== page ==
Foraging. Everyone’s at it. And almost every foodie pub menu features foraged leaves, wild garlic or flower garnishes. But for a DIY forager, how do you know what you can and can’t eat? And what you need to do to stay on the right side of the law? We joined Claire Potter on an Edible City foraging walk, part if Chelsea Fringe, to find out.
Meeting behind Sainsbury’s in Hove, the walk kicked off with a brief overview on foraging and the dos and dont’s. All common sense rules that respect others’ property and the plants themselves.
In short, you’re ok on public property and National Trust land, but always ask permission before you begin gathering salad leaves or picking berries on private land. As to what you can forage, remember the four Fs of foraging: flowers, fungi, foliage and fruit are all ok. So long as you don’t damage the plant that is.
Interestingly, foraged produced shouldn’t be used for commercial gain. So think carefully before selling on foraged elderflower jams, wild garlic pesto or hawthorn ketchup.
Within a few hundred meters of the supermarket carpark we were given a beginners guide to the leaves, berries and flowers that grown in abundance across Britain. First the elderflower, whose flowers and berries can be made into cordials, sugar syrups and wine. Next we were given an intro to the field rose, AKA dog rose. The petals from this pretty white, wild rose can be used raw to add colour to salads or combined with vinegar to make a flavoured dressing.
Deeper into the hedge row, Claire highlighted the wonders of garlic mustard, sometimes known as hedge garlic or Jack in the hedge. Biting into a leave we discovered it tastes like a combination of mustard and garlic, just as it says on the tin, making it perfect for salads, green pestos or simply wilting and eating like spinach.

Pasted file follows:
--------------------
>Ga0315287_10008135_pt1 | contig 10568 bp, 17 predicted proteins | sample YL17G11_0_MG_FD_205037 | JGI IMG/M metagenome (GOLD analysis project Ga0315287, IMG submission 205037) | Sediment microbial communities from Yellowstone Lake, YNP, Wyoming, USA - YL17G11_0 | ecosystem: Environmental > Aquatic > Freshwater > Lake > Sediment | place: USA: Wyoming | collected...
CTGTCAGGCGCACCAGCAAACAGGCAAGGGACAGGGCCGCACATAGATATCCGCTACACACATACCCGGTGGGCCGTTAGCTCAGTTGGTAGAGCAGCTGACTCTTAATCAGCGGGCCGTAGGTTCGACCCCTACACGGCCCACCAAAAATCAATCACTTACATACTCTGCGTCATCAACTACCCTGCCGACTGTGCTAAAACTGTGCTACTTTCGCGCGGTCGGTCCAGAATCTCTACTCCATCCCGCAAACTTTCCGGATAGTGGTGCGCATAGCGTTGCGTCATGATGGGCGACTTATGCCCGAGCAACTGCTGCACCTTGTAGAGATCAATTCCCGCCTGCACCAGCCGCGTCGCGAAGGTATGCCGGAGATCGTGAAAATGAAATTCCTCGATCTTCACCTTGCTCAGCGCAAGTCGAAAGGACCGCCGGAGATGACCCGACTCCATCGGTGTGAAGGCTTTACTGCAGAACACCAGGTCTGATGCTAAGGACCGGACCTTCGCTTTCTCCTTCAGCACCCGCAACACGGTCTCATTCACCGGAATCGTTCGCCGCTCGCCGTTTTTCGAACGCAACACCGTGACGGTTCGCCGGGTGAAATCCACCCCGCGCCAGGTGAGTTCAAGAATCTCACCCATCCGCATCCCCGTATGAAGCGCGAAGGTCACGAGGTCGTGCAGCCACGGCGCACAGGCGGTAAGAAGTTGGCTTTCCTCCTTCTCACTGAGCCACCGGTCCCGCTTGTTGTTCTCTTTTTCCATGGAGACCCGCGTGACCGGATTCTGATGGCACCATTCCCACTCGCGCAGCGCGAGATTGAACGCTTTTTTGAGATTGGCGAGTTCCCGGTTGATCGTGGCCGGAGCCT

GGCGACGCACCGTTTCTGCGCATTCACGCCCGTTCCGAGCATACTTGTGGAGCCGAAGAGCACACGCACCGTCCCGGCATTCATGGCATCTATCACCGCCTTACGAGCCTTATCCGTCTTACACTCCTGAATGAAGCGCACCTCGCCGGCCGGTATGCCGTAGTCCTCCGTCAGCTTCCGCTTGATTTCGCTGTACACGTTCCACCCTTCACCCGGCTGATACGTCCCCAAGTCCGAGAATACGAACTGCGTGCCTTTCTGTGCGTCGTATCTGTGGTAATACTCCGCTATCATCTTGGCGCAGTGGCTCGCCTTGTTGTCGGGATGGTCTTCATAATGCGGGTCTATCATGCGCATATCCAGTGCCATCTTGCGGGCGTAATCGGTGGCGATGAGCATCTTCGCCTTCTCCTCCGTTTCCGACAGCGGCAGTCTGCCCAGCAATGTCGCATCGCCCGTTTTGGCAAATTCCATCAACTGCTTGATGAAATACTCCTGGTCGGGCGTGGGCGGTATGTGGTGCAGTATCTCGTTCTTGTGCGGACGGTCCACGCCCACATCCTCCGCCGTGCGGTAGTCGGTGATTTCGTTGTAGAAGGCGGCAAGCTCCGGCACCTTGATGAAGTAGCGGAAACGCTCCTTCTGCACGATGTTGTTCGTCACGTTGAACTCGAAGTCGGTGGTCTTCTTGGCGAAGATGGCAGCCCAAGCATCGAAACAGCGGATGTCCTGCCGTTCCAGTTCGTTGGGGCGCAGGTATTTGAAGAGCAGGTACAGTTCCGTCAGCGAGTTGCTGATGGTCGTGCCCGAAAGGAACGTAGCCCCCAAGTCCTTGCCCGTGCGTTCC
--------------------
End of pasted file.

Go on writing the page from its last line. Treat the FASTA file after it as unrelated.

Looking up we met the hawthorn tree, whose flower can be used like the elder’s to make cordials, wines and flavoured sugars. While Claire recommended we stayed away from ‘bread & cheese’ – a combo of the elder bud rolled in a leave munched by the children of yesteryears – she suggested making the most of the berries. Hawthorn ketchup, a labour of love made from the berries, was highlighted as a favourite, and apple and hawthorn leather – puréed, then baked fruit – a winner for kids.
The walk continued taking in Cleavers, or sticky willies as they’re known in Scotland, which taste like asparagus, plantable leaves, dandelions, blackberries, nettles and the beautifully colourful Japanese rose – shocking pink and perfect in salads.
An hour after we started, the walk ended with a picnic of foraged treats: lashings of nettle cordial, cheese scones with pesto made from foraged herbs, rosehip drizzle cake and elder and garlic mustard quiche.
Claire’s top foraging tips
– pick shoots early when they’re tender
– and berries late when they’re sweet
– always pick above the ‘pee line’ so foraged produce is clean
– pick what you know – get a good book and be clear about what you’re foraging
– remember the x4 Fs that are ok to forage: flowers, fungi, foliage and fruit